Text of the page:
“It used to take me more than two hours to drive to our company’s project location, but now it only takes me about an hour for the 50 kilometer (30 mile) journey,” said Song, a 44-year-old commuter who asked to be only identified by his surname because he worried his state-owned employer would not allow him to speak with the news media. “There are very few people on the roads in Beijing now.”
Whether the lifting of the restrictions was the initial cause of the wave of infections is up for debate.
Dr. Mike Ryan, the emergencies director at the World Health Organization, told a news briefing Wednesday that he believes Chinese officials saw that lockdowns “were not stopping the disease” and “decided strategically that was not the best option anymore.”
But now that wave is underway, many experts are worried that the reopening — and the risk of lots of people becoming infected all at once — has the potential to overwhelm China’s health care system.
The main worry is that millions of Chinese people — almost 1 in 3 over the age of 60, according to official figures — haven’t had a third booster shot, leaving them more exposed to serious illness.
The government has recently ramped up its bid to vaccinate reluctant older people.
And because China has avoided large waves so far, it lacks the immunity through infection that many other countries have obtained as a side product of their massive and deadly waves.
“I’m really worried about how the hospitals and intensive care units are going to hold up with such a large number of infections in a short space of time,” said Ben Cowling, the chair of epidemiology at Hong Kong University. “Most likely the majority of the population will be infected within a fairly short space of time because the only thing that’s going to stop this virus is when everybody’s had it.”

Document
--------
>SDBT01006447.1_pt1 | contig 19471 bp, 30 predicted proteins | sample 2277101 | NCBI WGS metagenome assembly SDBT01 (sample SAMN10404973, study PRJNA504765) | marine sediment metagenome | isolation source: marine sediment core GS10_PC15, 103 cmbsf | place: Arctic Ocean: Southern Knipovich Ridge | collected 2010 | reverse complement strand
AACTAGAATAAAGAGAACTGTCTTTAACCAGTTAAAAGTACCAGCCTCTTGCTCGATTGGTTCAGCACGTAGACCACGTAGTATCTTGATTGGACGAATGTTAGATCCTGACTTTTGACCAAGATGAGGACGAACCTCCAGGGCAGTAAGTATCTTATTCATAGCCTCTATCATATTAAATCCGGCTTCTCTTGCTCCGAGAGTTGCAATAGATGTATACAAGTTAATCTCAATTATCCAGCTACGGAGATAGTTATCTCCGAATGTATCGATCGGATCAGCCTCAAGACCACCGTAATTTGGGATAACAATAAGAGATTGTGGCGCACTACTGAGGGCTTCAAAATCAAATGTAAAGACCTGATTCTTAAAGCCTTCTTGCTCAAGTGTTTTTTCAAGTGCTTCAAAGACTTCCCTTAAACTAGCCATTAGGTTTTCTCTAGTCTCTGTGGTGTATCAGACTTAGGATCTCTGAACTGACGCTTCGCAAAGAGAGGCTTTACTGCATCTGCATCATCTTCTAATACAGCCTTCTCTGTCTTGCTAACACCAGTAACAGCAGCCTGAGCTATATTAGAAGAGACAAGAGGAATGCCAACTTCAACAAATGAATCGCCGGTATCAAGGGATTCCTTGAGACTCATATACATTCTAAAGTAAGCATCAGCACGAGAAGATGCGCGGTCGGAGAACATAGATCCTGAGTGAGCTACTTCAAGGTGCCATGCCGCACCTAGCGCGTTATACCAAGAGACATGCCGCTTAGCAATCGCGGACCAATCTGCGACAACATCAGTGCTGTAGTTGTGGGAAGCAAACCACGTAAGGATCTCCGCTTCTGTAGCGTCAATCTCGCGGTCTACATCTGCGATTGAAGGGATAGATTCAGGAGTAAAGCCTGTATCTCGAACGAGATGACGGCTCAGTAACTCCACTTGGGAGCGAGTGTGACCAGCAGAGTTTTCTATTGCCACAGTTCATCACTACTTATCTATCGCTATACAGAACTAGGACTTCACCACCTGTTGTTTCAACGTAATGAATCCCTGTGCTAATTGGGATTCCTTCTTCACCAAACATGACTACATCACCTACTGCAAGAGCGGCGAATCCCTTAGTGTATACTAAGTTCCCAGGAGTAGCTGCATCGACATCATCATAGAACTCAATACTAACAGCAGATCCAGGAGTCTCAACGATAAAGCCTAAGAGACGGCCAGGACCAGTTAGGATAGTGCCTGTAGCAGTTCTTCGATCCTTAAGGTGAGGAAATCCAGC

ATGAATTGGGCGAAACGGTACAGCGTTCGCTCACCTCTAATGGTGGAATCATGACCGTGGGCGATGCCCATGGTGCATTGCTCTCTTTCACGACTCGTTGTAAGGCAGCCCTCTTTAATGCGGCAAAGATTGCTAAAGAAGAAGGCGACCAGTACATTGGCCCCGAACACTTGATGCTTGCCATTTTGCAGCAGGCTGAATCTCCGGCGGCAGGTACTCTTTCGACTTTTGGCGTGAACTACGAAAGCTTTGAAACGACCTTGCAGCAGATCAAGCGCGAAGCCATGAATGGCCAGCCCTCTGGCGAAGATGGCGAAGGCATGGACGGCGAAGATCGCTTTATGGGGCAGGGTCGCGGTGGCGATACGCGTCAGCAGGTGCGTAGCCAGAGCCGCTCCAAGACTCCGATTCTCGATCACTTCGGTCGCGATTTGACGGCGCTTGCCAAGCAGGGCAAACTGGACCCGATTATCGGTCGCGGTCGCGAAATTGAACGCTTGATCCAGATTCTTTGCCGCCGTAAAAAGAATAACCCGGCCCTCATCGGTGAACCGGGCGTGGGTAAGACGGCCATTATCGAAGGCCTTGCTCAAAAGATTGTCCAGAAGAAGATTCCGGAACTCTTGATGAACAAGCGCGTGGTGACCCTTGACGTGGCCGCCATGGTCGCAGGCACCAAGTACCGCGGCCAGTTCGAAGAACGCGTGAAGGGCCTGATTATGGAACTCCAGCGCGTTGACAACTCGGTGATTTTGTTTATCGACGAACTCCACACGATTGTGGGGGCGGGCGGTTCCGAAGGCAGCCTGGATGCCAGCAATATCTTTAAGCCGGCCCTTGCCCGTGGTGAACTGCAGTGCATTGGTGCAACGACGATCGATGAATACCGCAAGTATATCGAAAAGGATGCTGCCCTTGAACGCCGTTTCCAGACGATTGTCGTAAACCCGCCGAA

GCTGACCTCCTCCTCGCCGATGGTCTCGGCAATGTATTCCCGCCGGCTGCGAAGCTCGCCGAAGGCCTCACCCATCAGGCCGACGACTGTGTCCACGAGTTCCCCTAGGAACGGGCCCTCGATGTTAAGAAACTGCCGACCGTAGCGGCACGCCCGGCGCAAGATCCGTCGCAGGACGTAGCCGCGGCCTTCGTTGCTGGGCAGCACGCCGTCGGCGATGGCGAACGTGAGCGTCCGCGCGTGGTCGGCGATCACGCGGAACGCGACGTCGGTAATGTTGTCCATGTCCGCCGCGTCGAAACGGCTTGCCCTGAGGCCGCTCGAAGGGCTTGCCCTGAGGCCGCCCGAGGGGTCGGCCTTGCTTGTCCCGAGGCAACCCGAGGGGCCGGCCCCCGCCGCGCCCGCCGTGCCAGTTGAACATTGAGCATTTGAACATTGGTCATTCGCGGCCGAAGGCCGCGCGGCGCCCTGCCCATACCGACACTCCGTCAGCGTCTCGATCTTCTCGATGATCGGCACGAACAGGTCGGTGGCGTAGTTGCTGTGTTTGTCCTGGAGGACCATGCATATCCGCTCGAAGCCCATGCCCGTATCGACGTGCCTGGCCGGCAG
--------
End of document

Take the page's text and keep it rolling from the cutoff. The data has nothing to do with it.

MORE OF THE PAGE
Anticipating a potential shortage of available staff in hospitals as the virus spreads, the Global Times newspaper, the Chinese Communist Party’s bullish mouthpiece, openly suggested that some may be asked to continue working despite being sick to avoid the risk of patients going untreated.
The abrupt lifting of restrictions could result in over a million deaths through 2023, according to new projections from the U.S.-based Institute of Health Metrics and Evaluation, which has been relied on by governments and companies throughout the pandemic.
China’s health care system tends to be overreliant on hospitals, with people often seeking care there even for less severe illnesses. Cold and flu medicines are now difficult to come by in pharmacies, according to The Associated Press. The National Health Commission said on Friday that it was building up stocks of essential drugs as well as ventilators.
Meanwhile, on Weibo, a Chinese social media platform, the term “Hubei Lemon” was trending after users recommended lemon or lemon-flavored products to help soothe the sore throats of patients infected with Covid-19. Videos of people seemingly panic-buying and hoarding lemons along with Covid-related supplies went viral.
The AP reported there was also a run on canned yellow peaches, which are seen in China as particularly nutritious, leading one of the largest producers to post a message on social media warning people that the fruit was not a medicine, and that there was plenty of supply.